It does not always work, of course. Former journalists Gordon Brown, Michael Foot, Michael Ignatieff and indeed Gore himself do not seem to have had the greatest record as party leaders in several nations (perhaps Labour had lucky escapes in not electing Ed Balls or Yvette Cooper), but Winston Churchill didn’t do too badly.
Churchill, however, as a war correspondent, was never the kind of pundit that Gove and Johnson were. I’m perhaps not temperamentally suited to mounting any sort of defence for ‘Boris’ – in my first piece on this website I promoted the mayoralty candidature of (journalist) Christian Wolmar, in no small part as his approach was the opposite of Johnson’s. But at least the streak of self-promotion that is central to his punditry was put – if incidentally – at the service of turning a spotlight on London and now, presumably, the United Kingdom.
I find it much easier, though, to mount a defence of Gove, even if he has gone from being the man you love to hate to the man you just hate. It’s true his cynical dismissal of ‘experts’ during the EU referendum campaign echoed his time as Education Secretary when, according to educationalist Derek Gillard, ‘he seemed to go out of his way to offend’ teachers, and certainly was far from convinced that schoolmastering needed appropriate qualifications at all – nice provocative stuff for a Monday op-ed, but not the best way to avoid being demoted.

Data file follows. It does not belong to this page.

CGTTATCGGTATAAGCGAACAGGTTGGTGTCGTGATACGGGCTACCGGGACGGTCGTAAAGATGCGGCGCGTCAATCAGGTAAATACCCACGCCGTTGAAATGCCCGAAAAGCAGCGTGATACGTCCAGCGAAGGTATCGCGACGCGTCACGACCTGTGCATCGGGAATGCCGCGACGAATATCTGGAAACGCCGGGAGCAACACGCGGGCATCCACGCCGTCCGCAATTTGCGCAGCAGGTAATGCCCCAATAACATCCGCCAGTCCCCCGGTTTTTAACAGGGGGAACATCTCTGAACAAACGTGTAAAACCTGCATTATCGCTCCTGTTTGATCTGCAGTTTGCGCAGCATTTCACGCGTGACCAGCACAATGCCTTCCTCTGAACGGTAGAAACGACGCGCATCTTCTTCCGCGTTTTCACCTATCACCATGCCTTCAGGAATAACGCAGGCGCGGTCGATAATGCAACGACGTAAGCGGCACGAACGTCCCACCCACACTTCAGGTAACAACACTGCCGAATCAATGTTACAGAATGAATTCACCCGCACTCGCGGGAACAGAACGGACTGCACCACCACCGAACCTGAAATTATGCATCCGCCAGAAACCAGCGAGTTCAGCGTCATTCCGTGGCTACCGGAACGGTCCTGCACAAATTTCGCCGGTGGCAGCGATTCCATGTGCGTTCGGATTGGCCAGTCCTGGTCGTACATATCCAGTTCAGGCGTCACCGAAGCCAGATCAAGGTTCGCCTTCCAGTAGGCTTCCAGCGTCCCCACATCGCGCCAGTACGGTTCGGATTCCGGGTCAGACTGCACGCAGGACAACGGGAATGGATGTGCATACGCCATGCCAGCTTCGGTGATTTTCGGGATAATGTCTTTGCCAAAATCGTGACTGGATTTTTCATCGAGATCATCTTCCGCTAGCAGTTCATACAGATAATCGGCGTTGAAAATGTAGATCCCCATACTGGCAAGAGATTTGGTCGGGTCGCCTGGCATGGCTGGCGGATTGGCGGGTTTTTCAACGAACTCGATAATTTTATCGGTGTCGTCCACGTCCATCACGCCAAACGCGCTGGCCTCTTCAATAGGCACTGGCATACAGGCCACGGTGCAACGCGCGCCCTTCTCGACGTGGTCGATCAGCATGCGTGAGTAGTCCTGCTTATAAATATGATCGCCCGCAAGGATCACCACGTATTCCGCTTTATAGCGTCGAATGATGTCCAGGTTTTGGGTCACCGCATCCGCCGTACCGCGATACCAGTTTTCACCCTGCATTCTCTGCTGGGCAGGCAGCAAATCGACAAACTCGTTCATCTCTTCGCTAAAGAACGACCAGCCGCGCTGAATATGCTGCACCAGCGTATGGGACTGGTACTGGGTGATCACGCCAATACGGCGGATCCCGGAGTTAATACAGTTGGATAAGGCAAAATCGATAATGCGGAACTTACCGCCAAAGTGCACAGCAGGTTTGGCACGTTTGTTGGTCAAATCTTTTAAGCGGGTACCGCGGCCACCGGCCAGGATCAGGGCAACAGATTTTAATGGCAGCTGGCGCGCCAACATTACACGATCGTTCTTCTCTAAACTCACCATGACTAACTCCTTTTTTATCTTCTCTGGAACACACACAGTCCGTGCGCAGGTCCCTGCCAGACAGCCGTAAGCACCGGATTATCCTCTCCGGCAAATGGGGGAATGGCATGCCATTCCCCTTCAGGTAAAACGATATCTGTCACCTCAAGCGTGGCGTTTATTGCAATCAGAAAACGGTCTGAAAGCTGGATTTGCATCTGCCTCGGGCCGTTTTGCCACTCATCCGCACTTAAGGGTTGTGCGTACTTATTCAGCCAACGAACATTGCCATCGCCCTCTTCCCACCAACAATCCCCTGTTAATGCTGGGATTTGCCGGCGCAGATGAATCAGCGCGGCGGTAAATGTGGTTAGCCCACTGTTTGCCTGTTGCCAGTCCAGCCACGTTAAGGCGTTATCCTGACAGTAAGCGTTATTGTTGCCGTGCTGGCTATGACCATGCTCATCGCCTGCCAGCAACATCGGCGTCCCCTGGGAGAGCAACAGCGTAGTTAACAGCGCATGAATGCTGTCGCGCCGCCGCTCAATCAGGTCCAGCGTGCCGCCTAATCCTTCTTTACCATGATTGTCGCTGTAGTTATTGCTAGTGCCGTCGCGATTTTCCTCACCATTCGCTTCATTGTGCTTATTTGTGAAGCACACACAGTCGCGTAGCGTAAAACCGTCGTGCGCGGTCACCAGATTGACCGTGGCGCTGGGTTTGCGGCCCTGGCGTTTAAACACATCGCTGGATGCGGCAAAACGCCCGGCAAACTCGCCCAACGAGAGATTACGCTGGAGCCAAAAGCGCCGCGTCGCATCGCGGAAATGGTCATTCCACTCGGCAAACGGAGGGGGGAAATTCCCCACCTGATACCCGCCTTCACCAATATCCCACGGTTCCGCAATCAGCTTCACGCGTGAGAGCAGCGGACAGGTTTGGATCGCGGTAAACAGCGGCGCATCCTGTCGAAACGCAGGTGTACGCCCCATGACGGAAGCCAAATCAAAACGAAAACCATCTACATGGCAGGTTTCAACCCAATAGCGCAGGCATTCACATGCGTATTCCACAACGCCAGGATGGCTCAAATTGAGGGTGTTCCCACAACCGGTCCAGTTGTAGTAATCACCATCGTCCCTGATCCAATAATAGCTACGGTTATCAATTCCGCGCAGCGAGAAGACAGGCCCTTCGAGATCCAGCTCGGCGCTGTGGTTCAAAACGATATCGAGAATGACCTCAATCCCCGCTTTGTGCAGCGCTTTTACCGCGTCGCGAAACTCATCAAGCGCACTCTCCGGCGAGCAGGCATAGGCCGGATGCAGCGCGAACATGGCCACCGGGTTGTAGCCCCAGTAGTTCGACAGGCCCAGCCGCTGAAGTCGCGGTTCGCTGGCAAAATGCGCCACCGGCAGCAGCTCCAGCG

However I was actually disappointed to see Gove go as Justice Secretary. Unlike his predecessor Chris Grayling (and perhaps some of his Labour forebears too), the Surrey Heath MP actually seemed to think that prisoner welfare was something more than just a ghastly PC woolly do-gooder obsession, saying – at a Tory conference mind you – ‘We should never define individuals by their worst moments.’
His reforms were still embryonic after only a year in his role, but the ‘big dramatic thought’ of the pundit-turned-legislator Gove at least presented the unusual spectacle of a minister in charge of prisons not trying to hop on the easy bandwagon of proving his lock ‘em up credentials.
Of course, Michael Gove’s previous profession might have had little do with his liberal approach but it continues the straight line throughout his career of alighting on a firm set of views that would make for both a trenchant column and radical legislative approach – be it on foreign policy, education, Europe or justice. Perhaps in his last government role, Gove’s single-minded disinclination to bow to the most politically expedient path was actually going to do some good. We’ll never know. Unless he writes a column about it.
* They missed out Robbie Williams – standards at the Telegraph really are slipping.